The international community has broadly decried the Taliban’s brazen and brutal takeover of Afghanistan. The UN Security Council has drafted a resolution condemning the Taliban. This resolution states, “The Security Council condemns in the strongest terms possible the armed attacks by Taliban forces on cities and towns across Afghanistan, resulting in high numbers of civilian casualties.” The draft text also underlines the Council’s “readiness to impose additional measures on those responsible for violations or abuses of human rights or violations of international humanitarian law, including those involved in attacks targeting civilians, and individuals or entities engaging in, or providing support for, acts that threaten peace, stability or security.” The resolution has not yet been voted on by the 15-member council. 
Earlier this year, the Open Door 2021 World Watch List ranked Afghanistan the second worst country for persecution, eclipsed only by North Korea.  In addition to Christians, Shia Muslims and Hindus also have been severely discriminated against and subject to violence and persecution. In its 2021 report, the U.S. Commission on International Religious Freedom (USCIRF) recommended that the Department of State place Afghanistan on a Special Watch List. USCIRF also classified the Taliban as “an entity of particular concern.”  Undoubtedly, these classifications will become more severe considering the Taliban takeover.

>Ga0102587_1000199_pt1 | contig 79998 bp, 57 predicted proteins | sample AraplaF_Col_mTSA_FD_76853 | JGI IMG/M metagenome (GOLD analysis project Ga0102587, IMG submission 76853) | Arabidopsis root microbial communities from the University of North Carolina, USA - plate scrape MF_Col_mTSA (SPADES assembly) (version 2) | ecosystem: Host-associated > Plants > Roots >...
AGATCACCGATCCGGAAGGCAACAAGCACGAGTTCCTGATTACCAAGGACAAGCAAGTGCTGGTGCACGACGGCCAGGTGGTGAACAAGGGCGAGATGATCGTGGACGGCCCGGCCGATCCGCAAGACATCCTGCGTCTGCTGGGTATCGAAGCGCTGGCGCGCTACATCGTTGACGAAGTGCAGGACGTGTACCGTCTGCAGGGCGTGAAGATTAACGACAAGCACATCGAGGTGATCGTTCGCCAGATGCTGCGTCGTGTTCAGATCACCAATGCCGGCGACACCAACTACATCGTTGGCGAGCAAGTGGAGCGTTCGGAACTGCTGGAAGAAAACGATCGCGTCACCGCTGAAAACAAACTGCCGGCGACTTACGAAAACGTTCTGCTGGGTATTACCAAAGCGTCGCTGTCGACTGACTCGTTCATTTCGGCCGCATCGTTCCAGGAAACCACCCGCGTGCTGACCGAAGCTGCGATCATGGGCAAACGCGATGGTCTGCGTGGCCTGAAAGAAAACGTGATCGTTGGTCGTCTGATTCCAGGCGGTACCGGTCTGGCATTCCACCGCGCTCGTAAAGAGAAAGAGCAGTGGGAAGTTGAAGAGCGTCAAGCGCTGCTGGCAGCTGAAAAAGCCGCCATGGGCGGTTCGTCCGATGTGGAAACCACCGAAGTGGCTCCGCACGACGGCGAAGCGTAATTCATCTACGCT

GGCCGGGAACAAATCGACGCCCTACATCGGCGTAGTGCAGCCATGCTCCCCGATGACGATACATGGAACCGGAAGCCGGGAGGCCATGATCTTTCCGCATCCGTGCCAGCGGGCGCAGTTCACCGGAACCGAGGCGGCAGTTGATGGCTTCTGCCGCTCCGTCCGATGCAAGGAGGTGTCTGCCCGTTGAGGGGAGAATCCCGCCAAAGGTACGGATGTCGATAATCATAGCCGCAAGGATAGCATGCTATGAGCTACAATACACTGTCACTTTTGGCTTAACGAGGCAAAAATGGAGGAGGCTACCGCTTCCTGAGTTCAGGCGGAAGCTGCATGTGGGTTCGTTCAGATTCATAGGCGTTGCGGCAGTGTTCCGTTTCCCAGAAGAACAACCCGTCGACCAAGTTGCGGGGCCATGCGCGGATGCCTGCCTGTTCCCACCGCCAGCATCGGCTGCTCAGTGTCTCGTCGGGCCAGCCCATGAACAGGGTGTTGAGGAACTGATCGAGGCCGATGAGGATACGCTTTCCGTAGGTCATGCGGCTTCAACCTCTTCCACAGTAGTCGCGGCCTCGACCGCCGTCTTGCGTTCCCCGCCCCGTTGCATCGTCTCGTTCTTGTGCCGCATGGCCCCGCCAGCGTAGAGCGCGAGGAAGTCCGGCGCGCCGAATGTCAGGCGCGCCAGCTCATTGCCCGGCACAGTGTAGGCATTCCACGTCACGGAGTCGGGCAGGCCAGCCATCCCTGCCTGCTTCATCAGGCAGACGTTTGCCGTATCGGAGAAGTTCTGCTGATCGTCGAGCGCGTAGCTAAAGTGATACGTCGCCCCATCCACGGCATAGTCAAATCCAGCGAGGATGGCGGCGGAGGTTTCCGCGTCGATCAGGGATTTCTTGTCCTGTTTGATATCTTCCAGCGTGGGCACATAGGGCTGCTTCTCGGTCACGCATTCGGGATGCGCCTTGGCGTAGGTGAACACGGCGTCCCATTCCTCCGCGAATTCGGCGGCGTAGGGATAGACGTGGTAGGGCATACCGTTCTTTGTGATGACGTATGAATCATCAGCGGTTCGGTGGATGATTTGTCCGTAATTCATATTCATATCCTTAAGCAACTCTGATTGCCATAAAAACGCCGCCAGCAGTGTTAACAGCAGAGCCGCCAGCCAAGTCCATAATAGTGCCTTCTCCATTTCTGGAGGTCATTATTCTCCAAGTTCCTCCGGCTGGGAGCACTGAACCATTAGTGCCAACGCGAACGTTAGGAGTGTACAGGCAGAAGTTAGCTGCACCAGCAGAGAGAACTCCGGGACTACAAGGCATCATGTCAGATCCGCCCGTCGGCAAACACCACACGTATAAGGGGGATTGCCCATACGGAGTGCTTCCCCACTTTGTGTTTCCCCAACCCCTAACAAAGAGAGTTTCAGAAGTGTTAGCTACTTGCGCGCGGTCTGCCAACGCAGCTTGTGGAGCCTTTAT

Under the Taliban, the situation for the few Afghan Christians will certainly deteriorate even more in the nation where 99.7 percent of the population is Muslim. Because the Afghan Church largely operates underground, estimates of Christians in Afghanistan range between 1,000 and 18,000. . Despite suffering persecution under the repressive Islamic Republic, the Taliban, and clan oppression, Christianity in Afghanistan has been growing, exceeded only by Iran in growth.  Christians must be secretive, even with their own families, risking being disowned at best and killed at worst. Christian girls are being abducted to be “wives” of Taliban fighters. Recently, a pastor received a letter from the Taliban: “We know who you are, what you do, and where to find you.” 
As the crisis in Afghanistan continues to unfold, it is imperative that we earnestly pray for the safety and security of our Afghan brothers and sisters. As one Afghan pastor stated: “I don’t even have words to pray now.” 
Dr. Burkle retired from The Salvation Army in early 2019, where she oversaw an array of social services in a multi-state region. Along with the State Attorney General, Burkle Co-Chaired the Nebraska Human Trafficking Task Force. Dr. Burkle holds a doctoral degree in international relations. Dr. Burkle has worked with persecuted peoples in a number of countries, and her dissertation focused on religious persecution, specifically regarding Iran, Iraq, Sudan, China, and Burma (Myanmar). Dr. Burkle resides in Omaha, Nebraska. She has three grown children and eight grandchildren.
Disclaimer: The views and opinions expressed in this article are those of the authors and do not necessarily reflect the official policy or position of International Christian Concern or any of its affiliates.
 Personal interview with Ben “Felix” Ungerman, Colonel, USAF (Ret), Deputy Chief of Staff for Congressman Donald J. Bacon (NE-02), 8/12/21
 H.R. 3985 Averting Loss of Life and Injury by Expediting SIVs(ALLIES) Act https://www.congress.gov/bill/117th-congress/house-bill/3985
 https://www.reuters.com/world/asia-pacific/us-looks-into-having-3-central-asian-states-take-at-risk-afghans-sources-2021-07-02/, Interview with Colonel Ungerman (see endnote #2)
 Anonymous personal interview with a former humanitarian worker in Afghanistan, 8/12/21
 USSD Bureau of Democracy, Human Rights, and Labor (2009). “International Religious Freedom Report 2009”. Archived from the original on 2009-11-30. Retrieved 2010-03-06.]